HeroScape: Dungeons & Dragons - Review

HeroScape: Dungeons & Dragons - Review Hot

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D&D ScapeI used to play a whole lot of roleplaying games. I played everything from small-press rags to big-dollar productions, and I played Dungeons & Dragons more than anything else. It wasn't my favorite, really, it was just that it had more modules and stuff, and everyone knew the rules. Sure, I would have rather played Deadlands or Blue Planet, but when everyone around you plays D&D, you either play D&D or you play online solitaire. And I did love to play D&D, so that worked out.

That was a long time ago, though, and I don't play many roleplaying games any more. I discovered at some point that the greatest danger in D&D was not that you might end up worshiping Satan, it was that it made it harder to get laid. I might break out D&D with the kids if they're bored on the weekend, but for the most part, those days are past. I still get a little nostalgic about it now and then, though, and so when I heard that Wizards was going to do D&D Scape, I was pretty excited.

Turns out, not everyone was with me. I was amazed at the angered masses who were furious because Dungeons & Dragons was going to wind up hip-deep in HeroScape (or the other way around, depending on who you're asking). To me, this was more HeroScape, and best of all, it finally addressed my greatest concern with the game. For years I've been getting less interested in HeroScape because of the bizarre, rather silly theme - I can only pit elves against robots and superheroes so many times before I start to see it as an exercise in tactical positioning. The story element disappears along with my suspension of disbelief, and then it's just too dry to eat up all my spare time.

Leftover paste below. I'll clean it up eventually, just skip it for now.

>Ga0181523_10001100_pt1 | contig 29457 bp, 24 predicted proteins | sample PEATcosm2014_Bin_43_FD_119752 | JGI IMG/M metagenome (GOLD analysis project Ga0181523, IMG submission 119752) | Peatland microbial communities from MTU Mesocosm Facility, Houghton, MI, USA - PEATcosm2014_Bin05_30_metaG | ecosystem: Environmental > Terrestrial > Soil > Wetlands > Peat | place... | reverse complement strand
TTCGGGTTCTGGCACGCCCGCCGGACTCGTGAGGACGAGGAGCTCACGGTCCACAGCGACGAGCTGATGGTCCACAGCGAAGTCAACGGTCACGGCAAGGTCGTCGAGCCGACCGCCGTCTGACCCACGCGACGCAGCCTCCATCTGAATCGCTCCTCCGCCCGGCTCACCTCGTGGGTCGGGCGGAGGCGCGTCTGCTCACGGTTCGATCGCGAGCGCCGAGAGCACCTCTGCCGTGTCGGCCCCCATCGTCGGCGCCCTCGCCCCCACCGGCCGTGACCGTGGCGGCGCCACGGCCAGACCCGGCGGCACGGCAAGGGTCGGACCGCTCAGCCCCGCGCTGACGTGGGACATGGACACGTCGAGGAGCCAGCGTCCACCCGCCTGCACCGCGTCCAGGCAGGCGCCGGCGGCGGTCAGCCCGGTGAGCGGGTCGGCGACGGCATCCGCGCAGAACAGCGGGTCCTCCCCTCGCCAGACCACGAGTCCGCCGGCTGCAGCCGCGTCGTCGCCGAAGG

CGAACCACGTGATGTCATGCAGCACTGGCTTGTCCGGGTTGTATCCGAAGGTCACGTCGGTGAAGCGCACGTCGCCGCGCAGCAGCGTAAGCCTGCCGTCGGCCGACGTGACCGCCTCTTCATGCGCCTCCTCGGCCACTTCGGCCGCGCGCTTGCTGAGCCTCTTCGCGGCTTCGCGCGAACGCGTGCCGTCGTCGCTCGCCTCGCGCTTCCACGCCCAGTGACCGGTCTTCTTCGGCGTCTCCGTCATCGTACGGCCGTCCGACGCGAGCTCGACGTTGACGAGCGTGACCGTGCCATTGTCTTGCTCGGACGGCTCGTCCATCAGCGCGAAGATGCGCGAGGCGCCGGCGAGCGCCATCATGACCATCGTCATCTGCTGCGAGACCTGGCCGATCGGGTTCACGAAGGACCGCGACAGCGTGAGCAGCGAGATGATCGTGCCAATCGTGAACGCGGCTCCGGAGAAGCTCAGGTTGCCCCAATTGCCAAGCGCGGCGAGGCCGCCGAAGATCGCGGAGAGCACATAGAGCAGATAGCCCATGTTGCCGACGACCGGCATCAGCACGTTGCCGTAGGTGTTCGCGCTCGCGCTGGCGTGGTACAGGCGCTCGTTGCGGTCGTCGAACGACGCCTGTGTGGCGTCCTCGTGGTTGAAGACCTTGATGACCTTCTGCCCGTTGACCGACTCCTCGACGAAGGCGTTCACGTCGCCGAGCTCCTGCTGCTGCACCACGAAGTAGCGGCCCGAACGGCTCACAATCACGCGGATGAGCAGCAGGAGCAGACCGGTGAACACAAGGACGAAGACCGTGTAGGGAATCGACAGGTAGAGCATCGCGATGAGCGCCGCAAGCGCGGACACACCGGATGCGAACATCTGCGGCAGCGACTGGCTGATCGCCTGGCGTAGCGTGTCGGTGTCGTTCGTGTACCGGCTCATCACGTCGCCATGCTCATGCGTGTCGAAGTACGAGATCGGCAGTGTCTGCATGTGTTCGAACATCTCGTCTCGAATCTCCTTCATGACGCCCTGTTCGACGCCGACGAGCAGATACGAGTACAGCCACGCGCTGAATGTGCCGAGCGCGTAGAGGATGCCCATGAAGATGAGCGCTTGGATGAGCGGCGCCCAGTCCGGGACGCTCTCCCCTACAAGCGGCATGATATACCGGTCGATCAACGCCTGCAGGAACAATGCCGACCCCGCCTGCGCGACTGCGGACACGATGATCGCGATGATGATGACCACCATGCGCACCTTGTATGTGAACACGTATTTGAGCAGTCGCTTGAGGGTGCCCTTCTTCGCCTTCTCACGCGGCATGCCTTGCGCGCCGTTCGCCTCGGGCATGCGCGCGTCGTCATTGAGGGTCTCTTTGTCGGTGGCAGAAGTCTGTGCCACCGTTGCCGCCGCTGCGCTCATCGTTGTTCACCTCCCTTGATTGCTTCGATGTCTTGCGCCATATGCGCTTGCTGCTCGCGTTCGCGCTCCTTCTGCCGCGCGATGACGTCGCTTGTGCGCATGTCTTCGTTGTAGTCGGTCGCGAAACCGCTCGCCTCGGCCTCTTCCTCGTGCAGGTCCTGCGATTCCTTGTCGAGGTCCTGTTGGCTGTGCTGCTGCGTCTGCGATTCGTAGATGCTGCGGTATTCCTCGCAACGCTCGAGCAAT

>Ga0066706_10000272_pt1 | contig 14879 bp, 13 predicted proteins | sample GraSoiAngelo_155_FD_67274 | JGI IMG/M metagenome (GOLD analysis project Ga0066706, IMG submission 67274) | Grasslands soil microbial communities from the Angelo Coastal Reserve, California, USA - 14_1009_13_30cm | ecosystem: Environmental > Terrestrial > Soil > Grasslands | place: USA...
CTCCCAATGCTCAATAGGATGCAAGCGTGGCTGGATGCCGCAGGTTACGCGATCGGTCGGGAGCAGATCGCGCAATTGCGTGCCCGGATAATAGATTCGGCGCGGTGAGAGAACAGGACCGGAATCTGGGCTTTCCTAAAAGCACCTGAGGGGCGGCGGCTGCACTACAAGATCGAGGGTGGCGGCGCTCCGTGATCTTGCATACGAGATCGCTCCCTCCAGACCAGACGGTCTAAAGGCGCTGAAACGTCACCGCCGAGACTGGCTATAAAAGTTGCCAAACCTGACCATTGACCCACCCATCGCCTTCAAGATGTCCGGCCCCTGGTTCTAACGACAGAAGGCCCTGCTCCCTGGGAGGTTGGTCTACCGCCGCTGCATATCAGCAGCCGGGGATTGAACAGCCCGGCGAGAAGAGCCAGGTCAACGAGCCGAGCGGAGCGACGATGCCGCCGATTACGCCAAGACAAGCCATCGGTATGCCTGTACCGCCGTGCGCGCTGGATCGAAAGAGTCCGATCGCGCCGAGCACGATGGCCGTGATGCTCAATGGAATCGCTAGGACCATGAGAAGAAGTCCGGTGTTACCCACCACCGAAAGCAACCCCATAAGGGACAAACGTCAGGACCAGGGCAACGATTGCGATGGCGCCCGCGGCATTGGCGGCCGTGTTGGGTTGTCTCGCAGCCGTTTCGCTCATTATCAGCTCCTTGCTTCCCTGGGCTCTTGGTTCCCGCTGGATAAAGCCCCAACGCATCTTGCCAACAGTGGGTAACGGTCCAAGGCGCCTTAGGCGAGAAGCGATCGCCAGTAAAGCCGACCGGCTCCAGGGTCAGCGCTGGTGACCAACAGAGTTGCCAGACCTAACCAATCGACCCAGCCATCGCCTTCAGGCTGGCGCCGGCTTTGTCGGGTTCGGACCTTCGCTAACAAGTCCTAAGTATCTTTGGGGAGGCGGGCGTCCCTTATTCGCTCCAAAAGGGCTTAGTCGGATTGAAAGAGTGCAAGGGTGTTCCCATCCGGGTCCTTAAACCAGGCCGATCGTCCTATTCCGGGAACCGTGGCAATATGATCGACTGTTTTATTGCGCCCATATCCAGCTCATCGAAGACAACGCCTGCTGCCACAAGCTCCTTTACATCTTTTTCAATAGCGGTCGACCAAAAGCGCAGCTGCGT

But now, the story is back, and it's better than ever. I know a bunch of you may be in the 'D&D ruined Scape' camp, and I can understand that, but for me, this is like a Red Bull to the brain stem. I'm suddenly excited to play HeroScape again.

To understand what makes D&D Scape so great, I'll start with what doesn't. For starters, the new figures are cool, but that's not the hook. If I really want the figures that badly, I can always just go buy the D&D Minis. That's all these are, unfortunately. They just ran down some of the D&D prepaints and popped them onto a HeroScape base. That really feels a little cheap.

It's not the new price, either. Sure, the D&D master set is cheaper than the original, but it's not hard to see where they saved the money. You get eight dice instead of twelve. You get less than half the terrain, and only a third of the figures. It's 25% cheaper for half as much stuff, and in case numbers confuse you, that sucks. I can sure see why long-term players would feel a little rooked.

And it's not the new terrain types, either. The only new terrain pieces are dungeon, shadow and stalactites - and those are exactly the same sculpts as grass, water and icebergs, but now in shades of gray. You could create every piece of terrain yourself from the buckets of stuff you already own, using just a couple cans of spray paint and an ink roller.